The Polynesian outrigger canoe

The origins

Nowadays popularized by the Moana Disney movie, the Polynesian outrigger canoe is known in French Polynesia under its maohi name : “va’a”. Cunningly intended for long travels, it is made of a beam connected to the hull thanks to two wooden arms, which contribute to provide steadiness. Everything is tied up with resistant and flexible rubber. In order to move forward, the oarsman is equipped with a slightly curved wooden paddle. Outstanding navigators, Polynesian people conceived their outrigger canoes in order to cover their basic needs, being able to fish at any time but first and foremost to seek after new islands to settle in. When European people arrived in the 1760s, the huge outrigger canoes, which used to operate a lot, became scarce. The Maohi chose to only keep the smallest canoes to go fishing and race during competitions.

 

A cultural object

In former times, the va’a used to be essential to Polynesian people; it was an easiest way to fish and a great means of transport, especially when it was time to go to war. It used to be fundamental in everyday life. So as to get their bearings among the vast ocean, men used to navigate the ancestral way, following the stars and paying attention to both wind and swell. This technique remains quite popular nowadays.

 

The va’a manufacturing

In olden days, as metals did not exist yet, the Polynesian outrigger canoe was essentially made out of vegetal components. For instance, ropes were made out of coir as it was well-known for being water-resistant. They used stones, shells, wooden tools and even fish bones during the making process. Trees were carefully chosen in order to make the hull. Wood was expected to be big, thick, flexible, to resist humidity, to be sunproof, shockproof and to stand the test of time. Pandanus leaves were used to create the sail. Eventually, as Maohi people happen to be believers, the workmanship came under the sacred and great priests organised ceremonies, invoking gods in order to bless the va’a.

 

Life at sea

Polynesian people used to sail the seas and each travel could take weeks, even months. Each member of the crew was attributed a defined role, a mission to support the tribe. For instance, it quickly became necessary to maintain the water-resistance of the ship, therefore some men were in charge of bailing out, since coir tend to wear out as time goes by. When the sea was still, the group would paddle sitting on floats in order to steer their course while women would take care of maintaining weavings and strengthen ties. Before setting sail, they would load seedlings and reproductive animals such as pigs or breeder hens so as to introduce it to their brand new islands. They always made sure of stocking up on food, bringing fresh and dried foodstuffs like coconuts, sweet potatoes, taro, bananas, breadfruits and others. A group of fishermen was supposed to see to it that they would never run out of food and had to cook on the very canoe, the fireplace being in a sandbox.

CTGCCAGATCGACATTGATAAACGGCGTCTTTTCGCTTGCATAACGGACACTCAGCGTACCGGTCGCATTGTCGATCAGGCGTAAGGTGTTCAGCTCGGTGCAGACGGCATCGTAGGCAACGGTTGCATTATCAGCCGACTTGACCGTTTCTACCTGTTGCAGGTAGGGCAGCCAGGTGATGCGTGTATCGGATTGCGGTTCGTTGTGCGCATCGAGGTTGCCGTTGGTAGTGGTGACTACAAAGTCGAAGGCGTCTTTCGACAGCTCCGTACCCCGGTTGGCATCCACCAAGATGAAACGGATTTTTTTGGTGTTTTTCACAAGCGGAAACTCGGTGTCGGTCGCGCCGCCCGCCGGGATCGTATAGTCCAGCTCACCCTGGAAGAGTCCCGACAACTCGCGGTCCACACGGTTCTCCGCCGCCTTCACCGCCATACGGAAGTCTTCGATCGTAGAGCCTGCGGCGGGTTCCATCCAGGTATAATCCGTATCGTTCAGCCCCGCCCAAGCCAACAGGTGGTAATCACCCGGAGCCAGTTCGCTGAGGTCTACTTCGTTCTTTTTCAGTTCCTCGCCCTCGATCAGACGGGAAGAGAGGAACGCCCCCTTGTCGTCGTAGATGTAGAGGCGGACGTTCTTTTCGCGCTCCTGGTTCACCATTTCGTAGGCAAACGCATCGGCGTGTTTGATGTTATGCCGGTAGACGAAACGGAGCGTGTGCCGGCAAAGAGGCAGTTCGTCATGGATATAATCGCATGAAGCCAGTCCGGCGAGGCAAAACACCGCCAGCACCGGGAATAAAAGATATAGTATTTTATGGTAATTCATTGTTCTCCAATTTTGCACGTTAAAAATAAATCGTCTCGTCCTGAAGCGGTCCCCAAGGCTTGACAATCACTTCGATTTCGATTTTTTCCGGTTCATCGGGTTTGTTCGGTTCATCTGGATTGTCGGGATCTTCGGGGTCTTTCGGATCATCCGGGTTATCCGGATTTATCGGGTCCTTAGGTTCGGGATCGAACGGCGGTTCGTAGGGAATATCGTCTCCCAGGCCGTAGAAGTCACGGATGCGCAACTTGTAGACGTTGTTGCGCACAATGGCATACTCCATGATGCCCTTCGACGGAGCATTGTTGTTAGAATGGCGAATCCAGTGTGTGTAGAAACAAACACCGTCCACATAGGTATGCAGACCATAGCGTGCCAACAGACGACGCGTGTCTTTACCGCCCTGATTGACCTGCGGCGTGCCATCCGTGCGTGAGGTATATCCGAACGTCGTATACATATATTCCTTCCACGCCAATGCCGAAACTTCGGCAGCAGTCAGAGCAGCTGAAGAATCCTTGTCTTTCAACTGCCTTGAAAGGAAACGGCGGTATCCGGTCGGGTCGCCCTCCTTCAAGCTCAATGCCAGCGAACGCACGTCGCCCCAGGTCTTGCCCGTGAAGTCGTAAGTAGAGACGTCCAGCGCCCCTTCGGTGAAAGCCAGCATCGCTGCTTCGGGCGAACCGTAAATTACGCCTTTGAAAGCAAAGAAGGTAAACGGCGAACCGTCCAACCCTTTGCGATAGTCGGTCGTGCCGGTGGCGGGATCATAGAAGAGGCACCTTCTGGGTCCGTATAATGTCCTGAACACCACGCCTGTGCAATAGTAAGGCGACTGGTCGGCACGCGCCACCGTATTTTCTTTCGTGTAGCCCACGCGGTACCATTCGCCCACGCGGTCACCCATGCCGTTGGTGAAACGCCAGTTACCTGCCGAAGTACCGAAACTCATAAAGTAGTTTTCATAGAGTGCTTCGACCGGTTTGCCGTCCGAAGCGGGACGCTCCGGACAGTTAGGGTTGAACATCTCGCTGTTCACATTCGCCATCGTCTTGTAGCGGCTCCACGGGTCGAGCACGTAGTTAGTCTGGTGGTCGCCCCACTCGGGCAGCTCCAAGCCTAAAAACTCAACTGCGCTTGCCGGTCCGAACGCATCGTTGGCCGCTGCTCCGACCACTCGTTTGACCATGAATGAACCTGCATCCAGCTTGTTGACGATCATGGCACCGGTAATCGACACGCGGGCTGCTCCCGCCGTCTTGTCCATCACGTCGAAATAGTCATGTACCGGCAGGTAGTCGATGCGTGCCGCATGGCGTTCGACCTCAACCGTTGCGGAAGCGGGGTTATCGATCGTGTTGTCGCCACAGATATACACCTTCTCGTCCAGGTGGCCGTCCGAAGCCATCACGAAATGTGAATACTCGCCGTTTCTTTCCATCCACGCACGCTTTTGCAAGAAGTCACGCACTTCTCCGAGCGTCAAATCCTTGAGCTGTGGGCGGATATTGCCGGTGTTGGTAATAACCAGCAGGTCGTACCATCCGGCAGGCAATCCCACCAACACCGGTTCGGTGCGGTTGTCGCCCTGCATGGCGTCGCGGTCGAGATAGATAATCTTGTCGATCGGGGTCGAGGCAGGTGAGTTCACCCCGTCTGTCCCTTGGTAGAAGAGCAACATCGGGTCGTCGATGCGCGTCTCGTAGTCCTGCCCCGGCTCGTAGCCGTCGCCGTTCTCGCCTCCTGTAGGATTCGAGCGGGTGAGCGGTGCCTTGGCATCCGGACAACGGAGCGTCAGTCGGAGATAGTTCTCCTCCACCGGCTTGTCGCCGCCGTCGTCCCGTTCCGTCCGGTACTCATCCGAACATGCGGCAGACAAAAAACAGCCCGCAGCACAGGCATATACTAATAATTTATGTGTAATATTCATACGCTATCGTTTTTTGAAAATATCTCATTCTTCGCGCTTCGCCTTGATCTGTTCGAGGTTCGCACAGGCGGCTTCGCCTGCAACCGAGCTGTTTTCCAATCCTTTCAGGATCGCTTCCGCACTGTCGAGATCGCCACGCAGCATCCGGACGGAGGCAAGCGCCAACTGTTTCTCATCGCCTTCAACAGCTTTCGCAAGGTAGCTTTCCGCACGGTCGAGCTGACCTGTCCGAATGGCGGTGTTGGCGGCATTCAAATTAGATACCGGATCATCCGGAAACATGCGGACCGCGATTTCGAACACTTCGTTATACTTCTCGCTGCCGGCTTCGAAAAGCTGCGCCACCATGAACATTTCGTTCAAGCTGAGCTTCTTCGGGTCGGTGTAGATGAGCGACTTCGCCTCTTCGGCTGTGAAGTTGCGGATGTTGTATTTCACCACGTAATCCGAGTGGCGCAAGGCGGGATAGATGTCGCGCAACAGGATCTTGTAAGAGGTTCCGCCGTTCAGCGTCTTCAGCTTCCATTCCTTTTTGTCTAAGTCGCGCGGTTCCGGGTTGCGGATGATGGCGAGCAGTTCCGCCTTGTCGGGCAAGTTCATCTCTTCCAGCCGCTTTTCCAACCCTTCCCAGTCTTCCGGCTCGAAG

The va’a nowadays

Throughout the years, the outrigger canoe kept its authenticity and charm, it remains a traditional and sacred craft. It crossed the oceans and became quite popular in Australia, the United States, South Africa and Europe. Its manufacturing is now submitted to a strict regulation regarding the use of materials. It is intended to protect it and keep its traditional aspect. Now if we mainly use small models, one can still admire a few migratory canoes, such as the famous Hokule’a, which connects Hawaii to Tahiti.

 

A national sport

Even though it used to be a means of subsistance, the va’a has become a sport, a real discipline. There are two types of races: the lagoon sprint on board a “V1” (single place canoe), ranging from 500m to 1500m of distance and the blue depths of the sea marathons of 30km to 150km on board a “V6” (six paddlers). Substitutes keep up with the race on board a special ship and they jump into the water once they receive a signal. Each member of the team appears to have an essential role, whatever his place. However, the most complicated one is probably that of the helmsman, located at the rear of the va’a. He is called “peperu” in Reo Maohi and he is supposed to brake, steer the course and stay steady. Competitors never paddle more than ten times on each side, they alternate once they receive the signal from the captain. This sport is now known worldwide and several countries participate to competitions. However, it is definitely more popular among the Pacific area, especially inTahiti, New Caledonia, Hawaii, New Zealand and Australia.

 

Some international competitions

The Hawaiki Nui Va’a (“the Original Big Land”), created in 1991. This race connects the islands of Huahine, Raiatea and Bora Bora among the Society Archipelago. Each year new competitors cross the world to participate, just like France, Peru, Japan or the United States.

The Molokai Hoe which takes place in Hawaii, between the islands of Oahu and Molokai. The very first edition took place in 1952.

The Tahiti Nui Va’a, which is a three step competition split into three days which occurs every two years.